How to Live in Fear: Mastering the Art of Freaking Out - Lance Hahn

In How to Live in Fear, Lance tackles the pervasive problem of fear and panic head-on by inviting readers into his world. In this genuine and practical book, he invites readers into the life of a pastor living with anxiety disorder. Through humorous personal stories—like losing it on an airplane or collapsing onstage as he is about to preach—Lance will win over readers with his transparency. He will also share the remedies that have helped him recover and overcome throughout the years. Lance will show readers that while he may still encounter bouts of panic, he has never let his disorder stop him from living a full life.





First off, I have to say I was completely charmed by the cover of this book! What a perfect illustration of how anxiety can feel! Okay, just had to take a moment to gush over that.


From the age of six, Pastor Lance Hahn has struggled with chronic anxiety to the degree of fighting through dizziness, blurred vision, even convulsions and fainting. He talks of going through periods in his adult life where the symptoms seemed to only worsen, even after counseling sessions and prescription medication (even having the dosages increased!) to try to control it.


Taking vacations and days off, as well as downtime, is now often viewed as some sort of corporate weakness. "Burning the candle at both ends" seems to be an admirable and expected trait of the driven. This mind-set fuels anxiety. Our addiction to digital devices feeds bad news and judgement from all over the world to us all day, every day. We stay in information overload 24/7. How much of the anxiety issues in our society could be eliminated if we would simply slow down, take a break, and find some peace?



Hahn is also open about his struggle with hypochondria. He desperately wanted to escape it all, but how do you get away when the culprit is your own brain? As the saying says...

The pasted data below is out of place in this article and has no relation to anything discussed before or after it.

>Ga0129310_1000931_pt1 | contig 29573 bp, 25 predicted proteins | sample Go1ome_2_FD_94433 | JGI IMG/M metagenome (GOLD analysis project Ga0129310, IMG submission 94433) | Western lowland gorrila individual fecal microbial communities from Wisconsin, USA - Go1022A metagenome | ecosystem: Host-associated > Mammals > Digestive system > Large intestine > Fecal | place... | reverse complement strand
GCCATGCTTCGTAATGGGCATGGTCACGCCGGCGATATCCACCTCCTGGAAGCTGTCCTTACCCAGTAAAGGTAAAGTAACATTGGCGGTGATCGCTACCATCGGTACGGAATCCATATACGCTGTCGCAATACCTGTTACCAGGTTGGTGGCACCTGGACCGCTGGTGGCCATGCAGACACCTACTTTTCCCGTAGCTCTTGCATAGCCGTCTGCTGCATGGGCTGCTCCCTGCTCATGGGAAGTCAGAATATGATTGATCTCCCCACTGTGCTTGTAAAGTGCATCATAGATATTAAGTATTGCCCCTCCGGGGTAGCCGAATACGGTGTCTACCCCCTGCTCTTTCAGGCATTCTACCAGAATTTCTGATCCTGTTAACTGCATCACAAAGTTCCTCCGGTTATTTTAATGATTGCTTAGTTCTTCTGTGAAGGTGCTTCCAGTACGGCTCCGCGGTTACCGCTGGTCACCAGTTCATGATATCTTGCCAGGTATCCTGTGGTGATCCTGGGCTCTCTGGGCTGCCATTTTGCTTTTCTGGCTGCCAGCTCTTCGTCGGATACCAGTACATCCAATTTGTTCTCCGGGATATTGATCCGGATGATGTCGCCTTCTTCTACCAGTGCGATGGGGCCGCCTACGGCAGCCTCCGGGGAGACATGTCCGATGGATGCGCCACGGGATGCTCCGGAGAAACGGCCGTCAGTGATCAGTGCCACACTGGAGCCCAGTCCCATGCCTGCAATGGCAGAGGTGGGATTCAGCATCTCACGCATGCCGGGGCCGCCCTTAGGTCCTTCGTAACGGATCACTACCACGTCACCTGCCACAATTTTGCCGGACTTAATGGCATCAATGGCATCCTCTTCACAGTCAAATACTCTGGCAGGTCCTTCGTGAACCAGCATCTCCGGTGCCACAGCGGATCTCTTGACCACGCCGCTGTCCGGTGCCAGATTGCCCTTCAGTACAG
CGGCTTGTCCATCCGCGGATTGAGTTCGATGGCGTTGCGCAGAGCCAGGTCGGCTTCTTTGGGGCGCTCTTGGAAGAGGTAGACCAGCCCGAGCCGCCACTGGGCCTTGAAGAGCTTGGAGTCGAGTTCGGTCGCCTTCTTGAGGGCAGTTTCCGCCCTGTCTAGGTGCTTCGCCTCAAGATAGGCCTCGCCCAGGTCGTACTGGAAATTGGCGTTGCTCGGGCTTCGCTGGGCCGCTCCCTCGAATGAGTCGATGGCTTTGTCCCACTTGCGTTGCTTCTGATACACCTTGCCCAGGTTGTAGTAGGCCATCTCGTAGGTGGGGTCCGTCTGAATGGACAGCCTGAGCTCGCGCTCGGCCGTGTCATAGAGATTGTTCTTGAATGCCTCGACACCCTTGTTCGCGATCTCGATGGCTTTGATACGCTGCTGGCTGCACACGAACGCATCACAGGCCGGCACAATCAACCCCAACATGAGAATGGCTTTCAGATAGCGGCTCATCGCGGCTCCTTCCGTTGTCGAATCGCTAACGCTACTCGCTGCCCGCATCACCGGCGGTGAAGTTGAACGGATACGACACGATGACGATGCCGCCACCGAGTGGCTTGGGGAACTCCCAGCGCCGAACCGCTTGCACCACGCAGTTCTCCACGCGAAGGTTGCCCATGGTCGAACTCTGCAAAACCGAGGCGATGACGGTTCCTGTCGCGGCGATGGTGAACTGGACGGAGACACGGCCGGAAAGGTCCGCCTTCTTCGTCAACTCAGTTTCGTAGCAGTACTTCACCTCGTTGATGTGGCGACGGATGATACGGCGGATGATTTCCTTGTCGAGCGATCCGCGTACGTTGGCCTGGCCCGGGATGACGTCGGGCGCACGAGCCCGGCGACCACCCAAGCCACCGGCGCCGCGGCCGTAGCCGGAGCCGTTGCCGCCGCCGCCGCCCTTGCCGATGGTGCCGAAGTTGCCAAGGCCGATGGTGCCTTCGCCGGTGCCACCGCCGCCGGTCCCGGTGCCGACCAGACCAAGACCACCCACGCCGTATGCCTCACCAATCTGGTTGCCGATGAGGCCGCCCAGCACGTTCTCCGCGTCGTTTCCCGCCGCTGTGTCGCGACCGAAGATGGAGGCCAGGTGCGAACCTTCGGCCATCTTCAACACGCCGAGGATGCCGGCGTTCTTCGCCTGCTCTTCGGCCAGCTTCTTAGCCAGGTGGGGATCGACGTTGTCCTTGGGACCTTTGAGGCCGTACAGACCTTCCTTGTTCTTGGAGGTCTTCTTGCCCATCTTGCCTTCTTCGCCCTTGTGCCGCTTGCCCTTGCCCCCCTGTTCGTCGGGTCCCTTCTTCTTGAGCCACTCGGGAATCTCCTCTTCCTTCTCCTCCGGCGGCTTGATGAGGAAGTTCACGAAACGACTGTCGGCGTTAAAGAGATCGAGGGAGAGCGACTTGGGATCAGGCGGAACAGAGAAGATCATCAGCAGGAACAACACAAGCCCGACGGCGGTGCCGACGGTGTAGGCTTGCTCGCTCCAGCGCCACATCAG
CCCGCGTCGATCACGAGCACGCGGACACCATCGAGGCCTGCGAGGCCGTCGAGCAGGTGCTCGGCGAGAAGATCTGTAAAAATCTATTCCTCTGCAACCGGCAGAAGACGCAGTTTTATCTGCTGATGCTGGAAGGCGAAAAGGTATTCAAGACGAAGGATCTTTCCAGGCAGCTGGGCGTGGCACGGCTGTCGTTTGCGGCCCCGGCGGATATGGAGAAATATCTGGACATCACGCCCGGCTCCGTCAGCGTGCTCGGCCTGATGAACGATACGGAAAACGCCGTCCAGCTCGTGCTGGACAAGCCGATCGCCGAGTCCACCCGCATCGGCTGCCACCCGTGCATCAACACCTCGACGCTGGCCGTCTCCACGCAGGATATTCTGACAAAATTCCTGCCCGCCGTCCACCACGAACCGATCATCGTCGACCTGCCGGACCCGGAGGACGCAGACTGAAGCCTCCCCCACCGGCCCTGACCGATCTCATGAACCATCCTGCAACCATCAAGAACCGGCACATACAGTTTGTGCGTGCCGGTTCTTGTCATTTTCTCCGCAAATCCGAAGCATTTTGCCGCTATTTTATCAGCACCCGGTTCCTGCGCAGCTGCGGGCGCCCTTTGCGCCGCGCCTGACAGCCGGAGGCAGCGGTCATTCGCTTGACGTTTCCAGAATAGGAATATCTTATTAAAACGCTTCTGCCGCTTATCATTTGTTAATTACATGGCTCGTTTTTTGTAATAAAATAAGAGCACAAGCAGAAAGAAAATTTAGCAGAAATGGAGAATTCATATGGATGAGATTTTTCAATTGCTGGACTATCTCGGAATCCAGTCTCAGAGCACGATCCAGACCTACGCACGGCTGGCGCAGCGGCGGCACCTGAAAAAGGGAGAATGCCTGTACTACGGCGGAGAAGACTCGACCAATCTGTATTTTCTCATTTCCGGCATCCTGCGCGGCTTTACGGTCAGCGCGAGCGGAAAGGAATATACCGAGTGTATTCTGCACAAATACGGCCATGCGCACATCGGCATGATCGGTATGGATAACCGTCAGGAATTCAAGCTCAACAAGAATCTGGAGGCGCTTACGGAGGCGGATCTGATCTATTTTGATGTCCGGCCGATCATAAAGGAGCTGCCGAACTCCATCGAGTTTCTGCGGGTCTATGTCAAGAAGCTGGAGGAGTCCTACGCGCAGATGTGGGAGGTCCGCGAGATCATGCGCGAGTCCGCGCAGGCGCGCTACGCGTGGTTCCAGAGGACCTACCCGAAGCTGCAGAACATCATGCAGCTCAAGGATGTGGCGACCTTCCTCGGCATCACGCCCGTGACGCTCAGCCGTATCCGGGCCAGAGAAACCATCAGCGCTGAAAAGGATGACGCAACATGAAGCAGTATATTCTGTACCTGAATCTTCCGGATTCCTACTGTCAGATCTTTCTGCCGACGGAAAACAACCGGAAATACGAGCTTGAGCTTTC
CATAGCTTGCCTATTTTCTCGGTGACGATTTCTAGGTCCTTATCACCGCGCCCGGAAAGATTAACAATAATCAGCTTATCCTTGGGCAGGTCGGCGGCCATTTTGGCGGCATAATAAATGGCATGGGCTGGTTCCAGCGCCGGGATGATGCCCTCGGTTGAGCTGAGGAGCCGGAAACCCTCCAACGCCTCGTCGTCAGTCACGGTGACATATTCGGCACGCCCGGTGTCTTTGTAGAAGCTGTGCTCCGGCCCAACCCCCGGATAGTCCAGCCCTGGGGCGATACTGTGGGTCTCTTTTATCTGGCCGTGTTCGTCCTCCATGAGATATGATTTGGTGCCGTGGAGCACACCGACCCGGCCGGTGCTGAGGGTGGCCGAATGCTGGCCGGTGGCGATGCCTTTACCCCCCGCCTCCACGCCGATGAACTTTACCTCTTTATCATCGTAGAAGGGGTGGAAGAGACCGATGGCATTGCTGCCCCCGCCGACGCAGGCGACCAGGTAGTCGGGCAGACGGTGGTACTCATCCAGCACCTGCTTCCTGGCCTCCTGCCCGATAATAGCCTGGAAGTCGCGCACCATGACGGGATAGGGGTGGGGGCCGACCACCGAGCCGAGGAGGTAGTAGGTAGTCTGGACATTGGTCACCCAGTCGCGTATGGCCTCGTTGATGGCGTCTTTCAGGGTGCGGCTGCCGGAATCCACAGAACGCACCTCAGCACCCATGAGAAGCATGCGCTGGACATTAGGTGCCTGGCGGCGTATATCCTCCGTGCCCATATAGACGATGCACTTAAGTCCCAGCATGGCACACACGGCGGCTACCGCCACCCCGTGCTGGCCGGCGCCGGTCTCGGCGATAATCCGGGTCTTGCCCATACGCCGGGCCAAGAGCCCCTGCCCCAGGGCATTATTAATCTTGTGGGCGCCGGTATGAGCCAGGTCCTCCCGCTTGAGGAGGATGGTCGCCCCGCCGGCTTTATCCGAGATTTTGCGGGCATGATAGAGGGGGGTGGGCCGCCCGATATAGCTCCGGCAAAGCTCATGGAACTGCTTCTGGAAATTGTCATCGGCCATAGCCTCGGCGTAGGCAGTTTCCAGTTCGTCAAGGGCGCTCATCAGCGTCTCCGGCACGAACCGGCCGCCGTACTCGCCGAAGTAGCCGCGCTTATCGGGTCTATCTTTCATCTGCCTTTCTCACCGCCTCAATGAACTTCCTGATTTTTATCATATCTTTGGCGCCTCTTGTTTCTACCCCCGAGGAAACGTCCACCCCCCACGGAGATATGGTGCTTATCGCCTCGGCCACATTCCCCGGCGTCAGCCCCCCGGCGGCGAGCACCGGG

People often ask me why, instead of being embarrassed, I'm so confident when I talk about my condition. The short answer is that my identity is not wrapped up in what's wrong with me. Not only is my panic disorder not the sum total of what I am, but I didn't do anything wrong to deserve or receive it. We are all so much more than our dysfunction! My identity, as well as yours, is not centered in the fear.



After years of developing coping methods, he shares his experiences and tips with fellow sufferers. Hahn encourages sufferers to push past the fear of revealing to others their struggles. Yes, it's hard for others to understand what's going inside a person's mind because the pain and struggle is internal, often considered invisible / nonexistent. (It was around this section that he discusses how people readily accept medication for physical hurts, so why be ashamed to try it for emotional pain, right!) But Hahn says openly talking about what you're going through "gives context" to your behavior that may be concerning or confusing others. It also releases some of the pent up power created by that defeatist inner monologue. Additionally, you never know when talking about your experiences may encourage other people with this condition to speak up  or seek help themselves! Hahn recommends using what he calls the Three I's Plan: Identify Your Triggers, Indicate Patterns, Implement A Plan (ie. course of action or treatment).